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San Francisco is beautiful, and Ubisoft deserve a commendation for creating as many open worlds as they have in the last 5 years such as in 2 Watch Dog games, 3 Assassin Creed Games, 3 Far Cry games, The Division and however many Ghost Recon games there’s been, all in the timeframe that GTA 5 has been out. Ubisoft really do deserve the credit for the amount of content they create on a yearly basis, as compared to Rockstar’s paltry offer. In retrospective, I have no idea how GTA 5 ever became as popular as it is.

The graphics in this game really did push my SLI 970s, managing Very High at 1080p ultrawide, with a few frame drops in extremely built up areas. This game will have many years of looking beautiful, with atleast 6Gb cards required to run Ultra textures. I still can’t stress the attention to detail, with one of the greatest graphical animations I have ever seen. Whenever you drive a car that’s been parked under a tree, especially any tree that resembles a cherry blossom tree, any petals that have come to rest on the car’s body fly off when moving forward. The first time this happened, I thought I was in the Matrix. Absolutely lifelike and helped with immersion after I recovered from the first time it freaked me out.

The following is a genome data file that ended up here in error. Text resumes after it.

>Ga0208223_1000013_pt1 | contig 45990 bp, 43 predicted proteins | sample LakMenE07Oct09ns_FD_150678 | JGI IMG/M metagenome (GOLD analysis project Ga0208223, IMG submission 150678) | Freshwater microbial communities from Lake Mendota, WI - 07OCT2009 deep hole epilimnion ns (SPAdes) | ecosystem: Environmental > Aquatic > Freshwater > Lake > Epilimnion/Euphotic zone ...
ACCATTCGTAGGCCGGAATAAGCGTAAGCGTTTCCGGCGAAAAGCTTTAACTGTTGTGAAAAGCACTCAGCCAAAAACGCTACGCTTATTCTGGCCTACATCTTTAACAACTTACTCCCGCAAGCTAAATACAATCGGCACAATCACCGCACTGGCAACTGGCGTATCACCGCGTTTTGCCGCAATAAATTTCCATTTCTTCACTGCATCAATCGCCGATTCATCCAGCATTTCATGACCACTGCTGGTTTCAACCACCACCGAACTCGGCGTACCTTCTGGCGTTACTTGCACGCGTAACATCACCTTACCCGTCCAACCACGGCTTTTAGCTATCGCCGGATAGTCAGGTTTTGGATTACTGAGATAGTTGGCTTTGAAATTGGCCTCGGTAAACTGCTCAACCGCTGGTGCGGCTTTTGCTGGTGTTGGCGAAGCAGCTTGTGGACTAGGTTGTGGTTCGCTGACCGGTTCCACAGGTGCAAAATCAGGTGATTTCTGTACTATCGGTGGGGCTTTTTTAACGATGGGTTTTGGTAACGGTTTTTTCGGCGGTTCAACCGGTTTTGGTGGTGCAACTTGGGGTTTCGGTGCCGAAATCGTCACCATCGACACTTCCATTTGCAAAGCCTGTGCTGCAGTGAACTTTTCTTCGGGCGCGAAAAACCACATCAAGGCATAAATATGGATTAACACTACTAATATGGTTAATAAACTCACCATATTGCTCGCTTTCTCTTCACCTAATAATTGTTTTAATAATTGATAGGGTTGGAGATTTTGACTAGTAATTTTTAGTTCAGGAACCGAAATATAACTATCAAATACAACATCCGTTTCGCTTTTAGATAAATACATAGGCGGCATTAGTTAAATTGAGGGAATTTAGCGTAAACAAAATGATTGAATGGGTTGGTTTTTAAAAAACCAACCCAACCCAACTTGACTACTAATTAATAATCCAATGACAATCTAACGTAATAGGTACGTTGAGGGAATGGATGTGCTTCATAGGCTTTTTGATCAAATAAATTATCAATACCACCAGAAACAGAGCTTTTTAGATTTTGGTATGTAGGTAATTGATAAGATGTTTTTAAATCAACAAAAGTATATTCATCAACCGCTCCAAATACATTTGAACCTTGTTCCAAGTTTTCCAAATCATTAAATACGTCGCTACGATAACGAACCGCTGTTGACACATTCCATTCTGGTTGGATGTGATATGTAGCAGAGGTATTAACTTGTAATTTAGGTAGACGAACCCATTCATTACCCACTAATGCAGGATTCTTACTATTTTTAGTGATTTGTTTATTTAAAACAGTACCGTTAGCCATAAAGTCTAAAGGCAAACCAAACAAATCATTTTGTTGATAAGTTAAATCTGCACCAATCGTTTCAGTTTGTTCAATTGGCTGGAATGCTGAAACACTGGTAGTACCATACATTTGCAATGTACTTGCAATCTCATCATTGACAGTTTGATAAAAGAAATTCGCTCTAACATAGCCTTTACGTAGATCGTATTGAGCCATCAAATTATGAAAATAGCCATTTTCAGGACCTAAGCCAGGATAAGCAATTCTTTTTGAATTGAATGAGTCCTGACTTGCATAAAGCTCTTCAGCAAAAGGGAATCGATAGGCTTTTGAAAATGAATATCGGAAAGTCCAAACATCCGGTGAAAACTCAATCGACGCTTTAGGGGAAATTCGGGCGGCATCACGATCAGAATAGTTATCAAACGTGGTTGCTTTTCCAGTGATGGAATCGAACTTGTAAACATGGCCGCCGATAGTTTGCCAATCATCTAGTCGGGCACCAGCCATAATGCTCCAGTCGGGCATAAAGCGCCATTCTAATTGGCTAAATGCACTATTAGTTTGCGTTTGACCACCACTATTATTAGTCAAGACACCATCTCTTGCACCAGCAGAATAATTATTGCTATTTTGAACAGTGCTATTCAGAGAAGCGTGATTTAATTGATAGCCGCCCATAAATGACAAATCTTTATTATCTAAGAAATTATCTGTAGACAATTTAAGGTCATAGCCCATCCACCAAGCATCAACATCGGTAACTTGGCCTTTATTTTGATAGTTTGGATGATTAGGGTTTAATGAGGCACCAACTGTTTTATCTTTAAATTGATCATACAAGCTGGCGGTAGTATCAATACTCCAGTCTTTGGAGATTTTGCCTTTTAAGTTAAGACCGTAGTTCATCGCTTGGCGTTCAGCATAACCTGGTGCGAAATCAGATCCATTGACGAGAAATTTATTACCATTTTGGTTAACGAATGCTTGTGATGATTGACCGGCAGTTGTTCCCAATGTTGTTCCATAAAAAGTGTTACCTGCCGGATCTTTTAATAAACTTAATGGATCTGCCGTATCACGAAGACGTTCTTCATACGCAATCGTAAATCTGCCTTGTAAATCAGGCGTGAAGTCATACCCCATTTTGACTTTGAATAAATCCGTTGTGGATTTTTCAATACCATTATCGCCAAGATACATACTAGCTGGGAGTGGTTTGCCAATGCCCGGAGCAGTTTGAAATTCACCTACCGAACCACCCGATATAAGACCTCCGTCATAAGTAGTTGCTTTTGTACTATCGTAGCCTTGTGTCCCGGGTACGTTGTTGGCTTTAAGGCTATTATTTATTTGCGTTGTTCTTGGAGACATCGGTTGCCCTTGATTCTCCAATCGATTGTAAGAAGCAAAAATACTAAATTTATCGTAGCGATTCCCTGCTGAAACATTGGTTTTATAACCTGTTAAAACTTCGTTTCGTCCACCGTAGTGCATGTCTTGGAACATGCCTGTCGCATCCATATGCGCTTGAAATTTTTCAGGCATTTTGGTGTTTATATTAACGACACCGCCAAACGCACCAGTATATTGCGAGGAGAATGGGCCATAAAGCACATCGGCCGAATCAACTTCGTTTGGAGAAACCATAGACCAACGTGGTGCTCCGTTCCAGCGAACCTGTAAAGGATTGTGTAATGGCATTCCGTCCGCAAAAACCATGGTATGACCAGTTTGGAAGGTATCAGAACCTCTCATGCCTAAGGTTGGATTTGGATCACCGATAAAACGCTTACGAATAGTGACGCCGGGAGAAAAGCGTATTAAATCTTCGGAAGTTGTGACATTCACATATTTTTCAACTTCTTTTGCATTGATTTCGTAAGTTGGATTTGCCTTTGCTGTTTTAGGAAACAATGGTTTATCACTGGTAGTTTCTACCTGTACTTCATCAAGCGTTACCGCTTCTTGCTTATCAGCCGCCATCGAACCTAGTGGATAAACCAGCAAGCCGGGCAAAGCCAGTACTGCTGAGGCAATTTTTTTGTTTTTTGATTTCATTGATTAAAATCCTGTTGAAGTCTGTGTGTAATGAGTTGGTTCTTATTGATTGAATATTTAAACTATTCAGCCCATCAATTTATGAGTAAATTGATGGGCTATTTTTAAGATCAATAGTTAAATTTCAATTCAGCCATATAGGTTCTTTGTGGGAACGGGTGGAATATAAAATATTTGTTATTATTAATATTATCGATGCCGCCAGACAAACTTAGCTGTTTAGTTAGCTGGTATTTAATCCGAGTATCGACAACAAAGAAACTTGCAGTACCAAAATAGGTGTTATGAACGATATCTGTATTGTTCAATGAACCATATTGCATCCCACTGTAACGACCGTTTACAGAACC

I especially love games that are built on real locations. Having watched a documentary the other day about the current state of driverless cars, a segment of the film was shot in San Francisco, and having just played WD2, I instantly recognised many landmarks and streets that I’d driven down as though I had actually been there in real life, which I never have and probably will never get the chance to. I love video games for that chance to experience someplace that I would never otherwise have a chance of seeing, and being able to experience a sense of recognition, and the fact that everything was scaled and detailed perfectly, ensured that I had a genuine experience. So I’m thankful to all developers for that, and again, well done Ubisoft for creating an absolutely beautiful game.